BANKS defended their customer service reputation yesterday as figures showed that complaints have soared nearly two thirds in the last six months, fuelled by the payment protection insurance (PPI) scandal.
The Financial Services Authority received a whopping 3.6m complaints in the first half of the year, as grievances lodged about PPI more than doubled to 2.2m.
Firms have so far paid out close to £3bn to customers who were missold PPI, out of around £10bn that has been set aside.
According to the FSA’s figures, the banks are upholding around two-thirds of PPI issues, a greater proportion than for other complaints.
Banks have already noted that the proliferation of claims management companies, which advertise help for customers claiming back payments for mis-sold PPI, has sent the number of complaints skyrocketing.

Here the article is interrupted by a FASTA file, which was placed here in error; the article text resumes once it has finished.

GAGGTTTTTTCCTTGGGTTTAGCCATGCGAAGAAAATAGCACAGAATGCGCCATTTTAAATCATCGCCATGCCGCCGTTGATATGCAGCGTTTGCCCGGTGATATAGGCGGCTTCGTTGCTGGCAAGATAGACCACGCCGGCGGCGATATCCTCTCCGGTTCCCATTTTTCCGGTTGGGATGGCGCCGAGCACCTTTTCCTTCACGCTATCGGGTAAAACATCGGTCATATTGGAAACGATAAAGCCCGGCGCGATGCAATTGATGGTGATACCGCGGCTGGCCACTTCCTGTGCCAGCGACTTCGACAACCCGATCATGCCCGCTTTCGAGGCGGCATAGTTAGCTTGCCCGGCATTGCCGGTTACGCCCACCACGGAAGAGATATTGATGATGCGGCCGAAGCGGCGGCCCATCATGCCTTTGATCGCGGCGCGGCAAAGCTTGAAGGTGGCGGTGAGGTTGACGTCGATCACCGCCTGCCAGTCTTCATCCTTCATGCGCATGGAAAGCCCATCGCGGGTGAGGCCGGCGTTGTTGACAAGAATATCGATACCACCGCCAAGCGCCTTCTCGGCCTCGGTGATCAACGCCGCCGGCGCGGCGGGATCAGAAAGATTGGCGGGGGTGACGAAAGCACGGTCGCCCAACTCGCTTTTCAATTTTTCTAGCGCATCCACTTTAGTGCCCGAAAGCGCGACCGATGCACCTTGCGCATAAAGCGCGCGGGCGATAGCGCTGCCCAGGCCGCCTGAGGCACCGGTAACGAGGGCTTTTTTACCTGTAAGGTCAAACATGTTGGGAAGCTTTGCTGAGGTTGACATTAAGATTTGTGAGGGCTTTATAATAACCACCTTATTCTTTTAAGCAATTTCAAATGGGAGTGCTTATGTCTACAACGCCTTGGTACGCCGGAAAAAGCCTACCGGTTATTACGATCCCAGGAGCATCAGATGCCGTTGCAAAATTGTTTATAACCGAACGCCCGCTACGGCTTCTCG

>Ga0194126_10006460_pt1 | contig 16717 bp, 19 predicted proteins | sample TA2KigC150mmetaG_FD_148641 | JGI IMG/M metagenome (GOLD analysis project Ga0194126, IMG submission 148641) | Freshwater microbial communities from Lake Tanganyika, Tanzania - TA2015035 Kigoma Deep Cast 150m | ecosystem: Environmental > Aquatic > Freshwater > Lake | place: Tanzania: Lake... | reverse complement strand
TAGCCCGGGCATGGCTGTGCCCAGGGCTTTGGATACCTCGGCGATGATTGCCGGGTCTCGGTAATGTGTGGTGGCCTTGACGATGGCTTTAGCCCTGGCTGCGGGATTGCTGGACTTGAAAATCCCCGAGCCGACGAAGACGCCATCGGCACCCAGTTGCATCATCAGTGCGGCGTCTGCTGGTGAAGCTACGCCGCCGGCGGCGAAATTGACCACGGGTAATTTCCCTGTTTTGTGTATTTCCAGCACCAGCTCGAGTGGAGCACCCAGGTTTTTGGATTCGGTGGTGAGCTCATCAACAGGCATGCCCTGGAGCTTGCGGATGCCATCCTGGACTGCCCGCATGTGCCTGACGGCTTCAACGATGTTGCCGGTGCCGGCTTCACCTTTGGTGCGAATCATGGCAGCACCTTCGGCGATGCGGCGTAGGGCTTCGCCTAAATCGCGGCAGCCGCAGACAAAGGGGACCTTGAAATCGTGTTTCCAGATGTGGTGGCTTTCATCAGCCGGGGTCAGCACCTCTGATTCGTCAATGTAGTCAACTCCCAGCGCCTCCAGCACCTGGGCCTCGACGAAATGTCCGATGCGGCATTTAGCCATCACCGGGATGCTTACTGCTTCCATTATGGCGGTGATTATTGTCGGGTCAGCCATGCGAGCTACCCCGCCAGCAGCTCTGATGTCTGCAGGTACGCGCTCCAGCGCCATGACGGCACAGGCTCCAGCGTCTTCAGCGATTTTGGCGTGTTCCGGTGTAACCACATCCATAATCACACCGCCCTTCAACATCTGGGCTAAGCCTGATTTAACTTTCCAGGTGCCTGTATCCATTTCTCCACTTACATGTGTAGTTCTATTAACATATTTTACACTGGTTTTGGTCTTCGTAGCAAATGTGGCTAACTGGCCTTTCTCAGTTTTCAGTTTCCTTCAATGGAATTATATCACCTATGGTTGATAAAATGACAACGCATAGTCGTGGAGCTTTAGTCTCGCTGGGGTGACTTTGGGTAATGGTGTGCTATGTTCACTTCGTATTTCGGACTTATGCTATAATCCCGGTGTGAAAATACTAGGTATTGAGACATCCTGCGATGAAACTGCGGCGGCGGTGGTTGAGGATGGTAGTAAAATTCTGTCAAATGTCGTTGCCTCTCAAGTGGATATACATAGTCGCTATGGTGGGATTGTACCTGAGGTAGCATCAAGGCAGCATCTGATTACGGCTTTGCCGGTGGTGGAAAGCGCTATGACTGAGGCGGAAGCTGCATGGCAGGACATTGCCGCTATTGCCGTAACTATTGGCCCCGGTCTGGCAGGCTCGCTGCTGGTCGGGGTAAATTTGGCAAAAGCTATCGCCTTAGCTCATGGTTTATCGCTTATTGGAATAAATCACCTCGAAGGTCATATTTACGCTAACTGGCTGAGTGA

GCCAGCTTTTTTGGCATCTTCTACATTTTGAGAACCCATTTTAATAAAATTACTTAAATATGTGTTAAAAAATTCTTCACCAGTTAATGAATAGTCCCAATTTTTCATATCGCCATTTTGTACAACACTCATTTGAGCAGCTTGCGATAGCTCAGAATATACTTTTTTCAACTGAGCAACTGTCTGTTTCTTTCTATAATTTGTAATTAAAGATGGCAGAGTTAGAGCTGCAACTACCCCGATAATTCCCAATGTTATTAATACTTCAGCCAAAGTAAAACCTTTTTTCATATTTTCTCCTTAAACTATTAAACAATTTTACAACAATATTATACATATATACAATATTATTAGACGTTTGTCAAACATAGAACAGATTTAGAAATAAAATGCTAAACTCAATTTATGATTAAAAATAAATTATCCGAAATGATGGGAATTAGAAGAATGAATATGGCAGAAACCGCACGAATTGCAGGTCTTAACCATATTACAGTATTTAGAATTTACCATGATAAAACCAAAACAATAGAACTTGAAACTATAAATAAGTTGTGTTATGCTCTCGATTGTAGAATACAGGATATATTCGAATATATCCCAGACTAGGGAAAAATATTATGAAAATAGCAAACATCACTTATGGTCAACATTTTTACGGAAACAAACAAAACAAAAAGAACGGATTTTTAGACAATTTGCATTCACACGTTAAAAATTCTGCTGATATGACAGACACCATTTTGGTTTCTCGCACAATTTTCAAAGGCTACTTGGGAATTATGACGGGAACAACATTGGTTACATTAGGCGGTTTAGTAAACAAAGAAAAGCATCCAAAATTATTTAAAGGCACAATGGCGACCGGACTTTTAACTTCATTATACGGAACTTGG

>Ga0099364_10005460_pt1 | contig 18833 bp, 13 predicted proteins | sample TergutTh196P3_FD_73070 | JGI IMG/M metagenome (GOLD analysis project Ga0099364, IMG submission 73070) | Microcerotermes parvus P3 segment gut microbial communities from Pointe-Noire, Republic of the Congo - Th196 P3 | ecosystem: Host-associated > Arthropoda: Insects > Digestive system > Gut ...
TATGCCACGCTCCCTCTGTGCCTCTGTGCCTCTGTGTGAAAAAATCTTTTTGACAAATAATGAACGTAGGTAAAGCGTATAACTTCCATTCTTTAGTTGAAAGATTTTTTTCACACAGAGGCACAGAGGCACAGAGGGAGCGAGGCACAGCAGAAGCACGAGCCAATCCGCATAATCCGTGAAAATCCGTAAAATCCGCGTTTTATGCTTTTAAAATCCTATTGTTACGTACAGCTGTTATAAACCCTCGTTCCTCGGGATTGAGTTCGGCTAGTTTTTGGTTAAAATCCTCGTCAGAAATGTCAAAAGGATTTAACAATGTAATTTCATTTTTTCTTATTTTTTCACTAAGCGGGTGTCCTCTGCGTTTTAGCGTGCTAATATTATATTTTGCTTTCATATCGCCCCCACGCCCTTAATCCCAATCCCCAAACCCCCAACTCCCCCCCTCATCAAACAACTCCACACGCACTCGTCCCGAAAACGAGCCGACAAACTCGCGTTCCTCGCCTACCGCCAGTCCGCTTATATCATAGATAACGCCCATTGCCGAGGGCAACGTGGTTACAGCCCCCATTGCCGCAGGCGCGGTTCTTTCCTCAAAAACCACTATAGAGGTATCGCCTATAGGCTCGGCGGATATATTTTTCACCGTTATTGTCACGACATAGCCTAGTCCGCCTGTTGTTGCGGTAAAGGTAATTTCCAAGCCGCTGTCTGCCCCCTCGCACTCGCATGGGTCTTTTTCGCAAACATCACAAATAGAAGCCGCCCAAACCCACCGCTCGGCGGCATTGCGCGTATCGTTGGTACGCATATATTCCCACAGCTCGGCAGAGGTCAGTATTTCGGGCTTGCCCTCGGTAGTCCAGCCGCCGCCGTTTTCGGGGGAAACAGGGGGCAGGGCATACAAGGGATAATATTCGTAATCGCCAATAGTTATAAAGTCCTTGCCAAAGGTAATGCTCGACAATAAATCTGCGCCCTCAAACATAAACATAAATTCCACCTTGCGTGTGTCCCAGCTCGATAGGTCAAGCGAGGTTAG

Peter Vicary-Smith, chief executive of consumer group Which, said the figures confirm that “PPI is now the biggest financial scandal of all time”.
“The banks must set aside more money for PPI claims and make it easier for customers to get back what they are rightly owed, without any hassle,” he added.
But the British Bankers’ Association said “core complaints”, or those that involve current accounts, have fallen 13 per cent to 323,955 in the last six months, and risen around three per cent on a year ago.
“There will always be instances when things go wrong: when they do, banks are committed to ensuring all complaints are dealt with as fairly, swiftly and effectively as possible,” it said in a statement.
The banking brand that attracted the most complaints was Barclays, with 442,266 lodged in the first half of the year.
But Lloyds Banking Group, which encompasses Lloyds TSB, Bank of Scotland and Halifax among others, received almost 800,000 complaints.
Meanwhile complaints about investments rose from 69,089 to 82,124 over the half-year.